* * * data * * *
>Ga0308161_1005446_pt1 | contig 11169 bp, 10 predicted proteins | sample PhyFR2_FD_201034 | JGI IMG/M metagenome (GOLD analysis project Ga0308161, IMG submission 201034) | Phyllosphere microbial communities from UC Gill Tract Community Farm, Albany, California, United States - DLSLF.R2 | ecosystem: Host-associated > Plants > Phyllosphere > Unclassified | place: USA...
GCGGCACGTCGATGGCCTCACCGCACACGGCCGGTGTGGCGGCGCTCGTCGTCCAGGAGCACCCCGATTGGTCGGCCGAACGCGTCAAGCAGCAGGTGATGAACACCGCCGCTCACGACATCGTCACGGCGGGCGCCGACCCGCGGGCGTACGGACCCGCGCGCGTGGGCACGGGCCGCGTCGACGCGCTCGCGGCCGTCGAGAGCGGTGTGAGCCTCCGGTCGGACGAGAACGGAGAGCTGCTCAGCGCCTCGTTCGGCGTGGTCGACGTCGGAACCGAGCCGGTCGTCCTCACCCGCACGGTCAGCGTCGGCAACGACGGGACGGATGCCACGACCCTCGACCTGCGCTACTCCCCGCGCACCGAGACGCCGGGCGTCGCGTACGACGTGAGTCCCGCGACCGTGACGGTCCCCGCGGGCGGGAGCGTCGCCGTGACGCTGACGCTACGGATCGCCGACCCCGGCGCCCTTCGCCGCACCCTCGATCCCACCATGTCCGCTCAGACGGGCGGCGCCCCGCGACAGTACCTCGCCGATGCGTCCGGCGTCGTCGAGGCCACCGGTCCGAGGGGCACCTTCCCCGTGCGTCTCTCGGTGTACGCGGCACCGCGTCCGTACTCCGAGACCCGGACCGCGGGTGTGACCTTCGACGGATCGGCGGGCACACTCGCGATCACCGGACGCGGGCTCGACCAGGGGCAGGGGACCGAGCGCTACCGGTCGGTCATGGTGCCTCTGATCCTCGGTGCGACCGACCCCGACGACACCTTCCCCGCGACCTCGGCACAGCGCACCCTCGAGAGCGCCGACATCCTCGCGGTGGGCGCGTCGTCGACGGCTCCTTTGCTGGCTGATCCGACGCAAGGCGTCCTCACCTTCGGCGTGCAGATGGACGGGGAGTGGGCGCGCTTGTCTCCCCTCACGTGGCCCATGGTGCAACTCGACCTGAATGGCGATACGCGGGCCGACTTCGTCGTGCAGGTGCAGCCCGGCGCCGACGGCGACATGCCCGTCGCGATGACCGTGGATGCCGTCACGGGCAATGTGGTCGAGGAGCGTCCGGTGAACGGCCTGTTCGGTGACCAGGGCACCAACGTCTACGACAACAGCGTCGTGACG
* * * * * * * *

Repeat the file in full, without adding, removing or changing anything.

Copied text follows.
>Ga0308161_1005446_pt1 | contig 11169 bp, 10 predicted proteins | sample PhyFR2_FD_201034 | JGI IMG/M metagenome (GOLD analysis project Ga0308161, IMG submission 201034) | Phyllosphere microbial communities from UC Gill Tract Community Farm, Albany, California, United States - DLSLF.R2 | ecosystem: Host-associated > Plants > Phyllosphere > Unclassified | place: USA...
GCGGCACGTCGATGGCCTCACCGCACACGGCCGGTGTGGCGGCGCTCGTCGTCCAGGAGCACCCCGATTGGTCGGCCGAACGCGTCAAGCAGCAGGTGATGAACACCGCCGCTCACGACATCGTCACGGCGGGCGCCGACCCGCGGGCGTACGGACCCGCGCGCGTGGGCACGGGCCGCGTCGACGCGCTCGCGGCCGTCGAGAGCGGTGTGAGCCTCCGGTCGGACGAGAACGGAGAGCTGCTCAGCGCCTCGTTCGGCGTGGTCGACGTCGGAACCGAGCCGGTCGTCCTCACCCGCACGGTCAGCGTCGGCAACGACGGGACGGATGCCACGACCCTCGACCTGCGCTACTCCCCGCGCACCGAGACGCCGGGCGTCGCGTACGACGTGAGTCCCGCGACCGTGACGGTCCCCGCGGGCGGGAGCGTCGCCGTGACGCTGACGCTACGGATCGCCGACCCCGGCGCCCTTCGCCGCACCCTCGATCCCACCATGTCCGCTCAGACGGGCGGCGCCCCGCGACAGTACCTCGCCGATGCGTCCGGCGTCGTCGAGGCCACCGGTCCGAGGGGCACCTTCCCCGTGCGTCTCTCGGTGTACGCGGCACCGCGTCCGTACTCCGAGACCCGGACCGCGGGTGTGACCTTCGACGGATCGGCGGGCACACTCGCGATCACCGGACGCGGGCTCGACCAGGGGCAGGGGACCGAGCGCTACCGGTCGGTCATGGTGCCTCTGATCCTCGGTGCGACCGACCCCGACGACACCTTCCCCGCGACCTCGGCACAGCGCACCCTCGAGAGCGCCGACATCCTCGCGGTGGGCGCGTCGTCGACGGCTCCTTTGCTGGCTGATCCGACGCAAGGCGTCCTCACCTTCGGCGTGCAGATGGACGGGGAGTGGGCGCGCTTGTCTCCCCTCACGTGGCCCATGGTGCAACTCGACCTGAATGGCGATACGCGGGCCGACTTCGTCGTGCAGGTGCAGCCCGGCGCCGACGGCGACATGCCCGTCGCGATGACCGTGGATGCCGTCACGGGCAATGTGGTCGAGGAGCGTCCGGTGAACGGCCTGTTCGGTGACCAGGGCACCAACGTCTACGACAACAGCGTCGTGACG